The Sheikh and the Runaway Princess(Desert Rogues, Book 4)(12) by Susan Mallery
“Who are you?” she asked, knowing she wasn’t going to like the answer.
“I have told you, I am Kardal.”
He waited, obviously expecting her to start walking again, but she stood her ground. She glanced around at the happy, almost reverent crowd, then back at him. “Uh-huh. Okay, Kardal, what am I missing?”
He tried to make his expression innocent and failed badly. If her hands hadn’t still been bound, she would have planted them on her hips.
“Look,” she said, both fearful and irritated. “You can call me a spoiled brat if you like, but I’m not stupid. Who are you?”
An old man stepped forward and smiled at her. He was stoop-shouldered and barely came to her chin.
“Don’t you know?” he asked in a quavering voice. “He is Kardal, the Prince of Thieves. He rules this place.”
Sabrina opened her mouth, then closed it. She’d heard of the man, of course. There had been a prince of the city for as long as the mysterious place had existed.
“You?” she asked in disbelief.
Kardal shrugged. “I suppose you had to find out sometime. Yes, I’m the prince here.” He motioned to the castle and the desert beyond. “I am ruler over all we survey. The wild desert is my kingdom…my word is law.”
At that, he jerked the cloak from her bound hands and grabbed her fingers in his. He pulled her up the stairs to the entrance to the castle, then turned to face the murmuring crowd.
“This is Sabrina,” he said, motioning to her. “I have found her in the desert and claimed her as my own. Touch her and you will have breathed your last that day.”
Sabrina groaned. Everyone was staring at her, talking about her. She could feel herself blushing.
“Great,” she muttered. “Death threats to those who would help me escape. Thanks a lot.”
“I say these words to protect you.”
“Like I believe that. Besides, you’re treating me like a possession.”
“Have you forgotten that you’re my slave?”
“I would if you’d give me a chance.” She glared at him. “Next you’ll be putting a collar around my neck, the way my father does with his cats.”
“If you are very good I might just treat you as well as your father treats his cats.”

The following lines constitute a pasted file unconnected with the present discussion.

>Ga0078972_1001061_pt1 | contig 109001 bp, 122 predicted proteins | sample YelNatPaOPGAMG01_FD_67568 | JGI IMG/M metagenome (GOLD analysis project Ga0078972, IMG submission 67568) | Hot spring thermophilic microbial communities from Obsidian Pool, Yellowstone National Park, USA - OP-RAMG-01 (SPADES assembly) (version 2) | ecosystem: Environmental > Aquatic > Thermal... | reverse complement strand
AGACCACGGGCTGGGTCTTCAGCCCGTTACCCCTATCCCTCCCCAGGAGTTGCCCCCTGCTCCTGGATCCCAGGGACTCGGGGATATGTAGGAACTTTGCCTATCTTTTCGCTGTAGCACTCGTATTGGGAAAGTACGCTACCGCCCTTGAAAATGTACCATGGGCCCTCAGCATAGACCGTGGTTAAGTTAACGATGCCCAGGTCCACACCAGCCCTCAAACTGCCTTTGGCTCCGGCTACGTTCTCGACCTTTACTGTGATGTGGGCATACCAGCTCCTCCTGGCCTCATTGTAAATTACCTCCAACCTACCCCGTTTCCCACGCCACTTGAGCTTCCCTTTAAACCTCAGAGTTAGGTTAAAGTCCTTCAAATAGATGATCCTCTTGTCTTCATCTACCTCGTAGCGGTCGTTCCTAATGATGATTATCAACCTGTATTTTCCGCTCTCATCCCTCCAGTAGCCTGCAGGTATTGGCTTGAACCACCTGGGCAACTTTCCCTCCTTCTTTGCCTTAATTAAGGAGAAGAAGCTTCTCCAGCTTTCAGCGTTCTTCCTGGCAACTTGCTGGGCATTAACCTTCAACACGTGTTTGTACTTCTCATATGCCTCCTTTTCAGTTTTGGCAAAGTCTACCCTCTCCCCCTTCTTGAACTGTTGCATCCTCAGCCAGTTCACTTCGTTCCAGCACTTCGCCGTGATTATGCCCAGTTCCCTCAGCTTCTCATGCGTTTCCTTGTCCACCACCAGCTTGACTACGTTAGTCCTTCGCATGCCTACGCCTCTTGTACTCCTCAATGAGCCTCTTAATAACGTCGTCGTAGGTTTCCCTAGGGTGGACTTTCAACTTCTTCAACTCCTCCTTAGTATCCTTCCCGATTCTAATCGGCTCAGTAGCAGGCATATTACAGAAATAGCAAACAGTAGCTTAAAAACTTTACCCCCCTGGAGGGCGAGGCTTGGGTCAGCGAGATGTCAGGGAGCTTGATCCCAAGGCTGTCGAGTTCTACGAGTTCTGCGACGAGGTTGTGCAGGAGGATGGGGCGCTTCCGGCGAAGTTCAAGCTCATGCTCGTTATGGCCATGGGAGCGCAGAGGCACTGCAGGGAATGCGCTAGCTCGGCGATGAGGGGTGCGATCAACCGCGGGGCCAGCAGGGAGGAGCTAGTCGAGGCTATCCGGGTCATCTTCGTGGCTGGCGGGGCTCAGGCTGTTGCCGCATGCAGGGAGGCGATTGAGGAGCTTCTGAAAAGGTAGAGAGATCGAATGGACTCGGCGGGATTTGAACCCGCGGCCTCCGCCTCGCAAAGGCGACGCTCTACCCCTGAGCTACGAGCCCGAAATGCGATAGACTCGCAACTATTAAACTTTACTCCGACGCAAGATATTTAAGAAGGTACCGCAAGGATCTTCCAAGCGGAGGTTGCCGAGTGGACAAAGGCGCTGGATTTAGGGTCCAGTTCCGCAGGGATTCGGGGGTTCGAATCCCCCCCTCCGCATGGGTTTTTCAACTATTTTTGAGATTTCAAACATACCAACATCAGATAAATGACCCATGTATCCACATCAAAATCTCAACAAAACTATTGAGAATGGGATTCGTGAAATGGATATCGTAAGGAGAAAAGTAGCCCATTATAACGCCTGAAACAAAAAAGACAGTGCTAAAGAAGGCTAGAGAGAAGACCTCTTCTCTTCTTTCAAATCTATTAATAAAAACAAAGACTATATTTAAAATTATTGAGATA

“I won’t hold my breath on that one, either.”
Kardal laughed as he led her into the castle. She followed, her mind whirling with a thousand different thoughts. Too much was happening at once. She was having trouble keeping up.
“If you’re the Prince of Thieves,” she said, “have you really spent your entire life stealing from other people?”
“I don’t steal. That practice went out of style some time ago. We produce our income in other ways now.”
She wanted to ask what, but before she could, they stepped into the castle. Everywhere she looked she saw beauty. From the perfectly even stone walls to the intricate tapestries to the elegant mosaic tile floor. There were candleholders of gold, frames decorated with gems, paintings and antique furniture.
The main room of the castle was huge, perhaps the size of a football field. It stretched up at least two stories and there were stained-glass windows and skylights to let in the light. She motioned to the candles and gas lamps.
“No electricity?” she asked as Kardal cut the bindings on her wrists.
“We generate some, but not in the living quarters. There we live as we have for centuries.”
Again he took her hand in his, tugging her along. She tried to take everything in, but it was impossible. Everywhere she looked, she saw something old, beautiful and very likely, stolen. There were paintings by old masters and impressionists. She recognized the style but not the subject. There were some she’d seen in books, rare photographs of paintings missing and long thought destroyed.
Kardal led her through a maze of corridors, up and down stairs, twisting and turning until she was completely lost. People passed them, stopping to smile and bow slightly. If she hadn’t been sure of his identity before, by the time they finally stopped in front of double wooden doors, she was convinced. The Prince of Thieves, she thought in amazement. Who knew such a man existed?
It could be worse, she told herself as he pushed open one of the doors. He could be the troll prince. With that thought, she stepped into the room. And gasped. When Kardal released her, she turned in a slow circle, taking in the spacious quarters.
Each item of furniture was huge. The four-poster bed could easily sleep six or seven. There was a fainting couch, covered in the same thick burgundy as the bedspread and a fabulous Oriental carpet on the stone floor. A brilliant mosaic of a peacock displaying for his peahens graced one humongous wall. There was a fireplace as large as her dorm room and books. Hundreds, perhaps thousands of old, leather-bound books.
She crossed to them and reverently ran her fingers along their spines.
“Are they cataloged?” she asked, opening an old copy of Hamlet by Shakespeare, then gasping when she saw an inscription dated 1793. On the small table in front of her sat a hand-illustrated text of the Bible. She’d never seen such bounty.
Still holding the slim volume, she turned to face him. “Kardal, do you know what you have here? It’s priceless. The knowledge and history.”
He dismissed her with a wave. “Someone will see to you. A bath will be brought, along with appropriate clothing.”
She could barely force her attention away from her book to concentrate on what he was saying. “Appropriate?”
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